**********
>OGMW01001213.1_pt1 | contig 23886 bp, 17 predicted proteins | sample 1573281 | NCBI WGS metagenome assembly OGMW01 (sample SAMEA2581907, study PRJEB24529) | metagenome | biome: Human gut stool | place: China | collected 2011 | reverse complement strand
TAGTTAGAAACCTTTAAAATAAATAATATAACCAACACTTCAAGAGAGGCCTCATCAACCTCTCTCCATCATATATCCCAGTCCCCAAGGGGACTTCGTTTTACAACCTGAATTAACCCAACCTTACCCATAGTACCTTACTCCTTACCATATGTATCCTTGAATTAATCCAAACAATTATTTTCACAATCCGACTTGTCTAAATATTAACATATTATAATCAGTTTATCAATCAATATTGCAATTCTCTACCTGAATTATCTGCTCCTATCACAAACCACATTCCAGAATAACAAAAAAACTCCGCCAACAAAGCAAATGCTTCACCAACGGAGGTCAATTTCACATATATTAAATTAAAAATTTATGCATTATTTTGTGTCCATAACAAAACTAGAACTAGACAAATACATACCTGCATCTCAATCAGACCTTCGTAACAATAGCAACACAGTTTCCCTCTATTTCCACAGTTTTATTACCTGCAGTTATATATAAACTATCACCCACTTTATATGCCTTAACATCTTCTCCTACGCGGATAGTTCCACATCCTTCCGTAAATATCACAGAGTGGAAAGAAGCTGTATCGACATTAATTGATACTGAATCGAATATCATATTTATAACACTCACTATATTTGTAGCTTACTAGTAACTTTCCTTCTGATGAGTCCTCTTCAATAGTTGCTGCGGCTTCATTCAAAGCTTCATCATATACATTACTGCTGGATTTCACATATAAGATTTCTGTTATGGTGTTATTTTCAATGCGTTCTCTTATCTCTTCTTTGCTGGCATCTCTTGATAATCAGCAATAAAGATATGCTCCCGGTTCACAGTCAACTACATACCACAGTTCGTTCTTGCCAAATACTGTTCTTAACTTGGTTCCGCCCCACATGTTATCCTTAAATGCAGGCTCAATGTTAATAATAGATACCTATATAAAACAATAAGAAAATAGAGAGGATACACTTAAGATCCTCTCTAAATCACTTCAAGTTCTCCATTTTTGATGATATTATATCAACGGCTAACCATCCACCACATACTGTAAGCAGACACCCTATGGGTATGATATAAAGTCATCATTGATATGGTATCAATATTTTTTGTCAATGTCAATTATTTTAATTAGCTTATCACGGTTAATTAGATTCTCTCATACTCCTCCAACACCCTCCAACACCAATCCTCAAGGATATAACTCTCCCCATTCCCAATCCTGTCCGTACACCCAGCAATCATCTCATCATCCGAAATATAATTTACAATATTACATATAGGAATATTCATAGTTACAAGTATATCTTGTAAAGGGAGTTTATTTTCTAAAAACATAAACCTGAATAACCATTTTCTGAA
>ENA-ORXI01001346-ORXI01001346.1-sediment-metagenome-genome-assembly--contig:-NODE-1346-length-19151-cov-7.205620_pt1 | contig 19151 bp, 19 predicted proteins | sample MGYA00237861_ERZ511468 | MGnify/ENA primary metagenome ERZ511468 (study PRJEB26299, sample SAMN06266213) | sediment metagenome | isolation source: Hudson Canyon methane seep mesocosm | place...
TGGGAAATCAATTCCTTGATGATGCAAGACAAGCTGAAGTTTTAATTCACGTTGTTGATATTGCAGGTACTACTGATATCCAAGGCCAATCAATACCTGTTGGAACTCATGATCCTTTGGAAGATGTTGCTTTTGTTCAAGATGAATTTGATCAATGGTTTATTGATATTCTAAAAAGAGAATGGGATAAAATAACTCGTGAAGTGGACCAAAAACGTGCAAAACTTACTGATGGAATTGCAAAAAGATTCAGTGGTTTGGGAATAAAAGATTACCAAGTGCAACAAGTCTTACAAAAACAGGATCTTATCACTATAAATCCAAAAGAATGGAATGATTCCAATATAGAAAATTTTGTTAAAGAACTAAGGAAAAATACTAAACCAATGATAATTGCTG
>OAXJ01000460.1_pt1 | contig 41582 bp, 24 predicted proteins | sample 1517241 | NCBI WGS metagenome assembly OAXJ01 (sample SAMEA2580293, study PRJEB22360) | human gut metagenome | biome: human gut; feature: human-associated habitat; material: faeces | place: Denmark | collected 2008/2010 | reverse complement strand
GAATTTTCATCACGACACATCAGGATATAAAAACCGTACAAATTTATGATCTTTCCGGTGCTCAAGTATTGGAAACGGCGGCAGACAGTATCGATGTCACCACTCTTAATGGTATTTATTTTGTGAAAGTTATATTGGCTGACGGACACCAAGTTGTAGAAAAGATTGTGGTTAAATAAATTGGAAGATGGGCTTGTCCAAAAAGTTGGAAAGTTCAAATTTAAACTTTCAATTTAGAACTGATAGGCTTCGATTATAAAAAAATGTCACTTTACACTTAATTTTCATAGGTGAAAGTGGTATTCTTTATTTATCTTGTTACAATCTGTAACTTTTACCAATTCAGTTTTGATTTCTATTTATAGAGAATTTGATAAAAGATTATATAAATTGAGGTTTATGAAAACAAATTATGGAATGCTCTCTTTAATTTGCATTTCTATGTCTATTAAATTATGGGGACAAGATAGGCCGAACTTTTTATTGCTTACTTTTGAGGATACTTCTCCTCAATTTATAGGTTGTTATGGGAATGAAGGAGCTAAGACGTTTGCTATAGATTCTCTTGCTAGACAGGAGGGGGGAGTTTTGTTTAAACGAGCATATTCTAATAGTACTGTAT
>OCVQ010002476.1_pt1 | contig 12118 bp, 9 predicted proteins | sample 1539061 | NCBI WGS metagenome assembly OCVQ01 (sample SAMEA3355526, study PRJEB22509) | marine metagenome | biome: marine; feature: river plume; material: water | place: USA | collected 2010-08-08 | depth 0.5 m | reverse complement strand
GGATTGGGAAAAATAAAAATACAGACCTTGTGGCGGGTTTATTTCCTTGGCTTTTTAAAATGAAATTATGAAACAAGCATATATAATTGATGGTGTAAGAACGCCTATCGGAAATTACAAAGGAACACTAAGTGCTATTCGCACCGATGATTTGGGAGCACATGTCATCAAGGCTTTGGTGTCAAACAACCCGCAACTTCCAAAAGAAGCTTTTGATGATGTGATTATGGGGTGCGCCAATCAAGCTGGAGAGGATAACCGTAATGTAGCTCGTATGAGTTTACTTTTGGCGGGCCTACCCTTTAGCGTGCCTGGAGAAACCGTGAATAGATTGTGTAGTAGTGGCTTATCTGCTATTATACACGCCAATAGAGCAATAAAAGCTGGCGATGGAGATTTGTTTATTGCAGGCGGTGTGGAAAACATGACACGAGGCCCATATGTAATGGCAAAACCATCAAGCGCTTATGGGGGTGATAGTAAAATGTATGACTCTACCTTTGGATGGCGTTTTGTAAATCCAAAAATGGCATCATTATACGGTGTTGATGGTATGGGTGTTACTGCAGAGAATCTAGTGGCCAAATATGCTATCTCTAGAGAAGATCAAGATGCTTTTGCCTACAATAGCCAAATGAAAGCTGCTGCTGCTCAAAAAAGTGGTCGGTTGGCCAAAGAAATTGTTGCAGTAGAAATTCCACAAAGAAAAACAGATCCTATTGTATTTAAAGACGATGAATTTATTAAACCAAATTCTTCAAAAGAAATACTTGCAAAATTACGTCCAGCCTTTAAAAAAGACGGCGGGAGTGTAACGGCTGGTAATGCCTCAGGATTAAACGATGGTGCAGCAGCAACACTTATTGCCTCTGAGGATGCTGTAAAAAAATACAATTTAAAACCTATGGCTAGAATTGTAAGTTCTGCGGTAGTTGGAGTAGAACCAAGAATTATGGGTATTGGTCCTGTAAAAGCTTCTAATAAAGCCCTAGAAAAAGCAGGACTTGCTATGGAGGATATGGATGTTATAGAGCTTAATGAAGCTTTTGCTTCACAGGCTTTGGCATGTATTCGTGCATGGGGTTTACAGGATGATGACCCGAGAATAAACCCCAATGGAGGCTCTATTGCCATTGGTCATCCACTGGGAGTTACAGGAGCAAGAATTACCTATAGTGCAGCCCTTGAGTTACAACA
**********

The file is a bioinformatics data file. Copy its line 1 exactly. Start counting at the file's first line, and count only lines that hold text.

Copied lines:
>OGMW01001213.1_pt1 | contig 23886 bp, 17 predicted proteins | sample 1573281 | NCBI WGS metagenome assembly OGMW01 (sample SAMEA2581907, study PRJEB24529) | metagenome | biome: Human gut stool | place: China | collected 2011 | reverse complement strand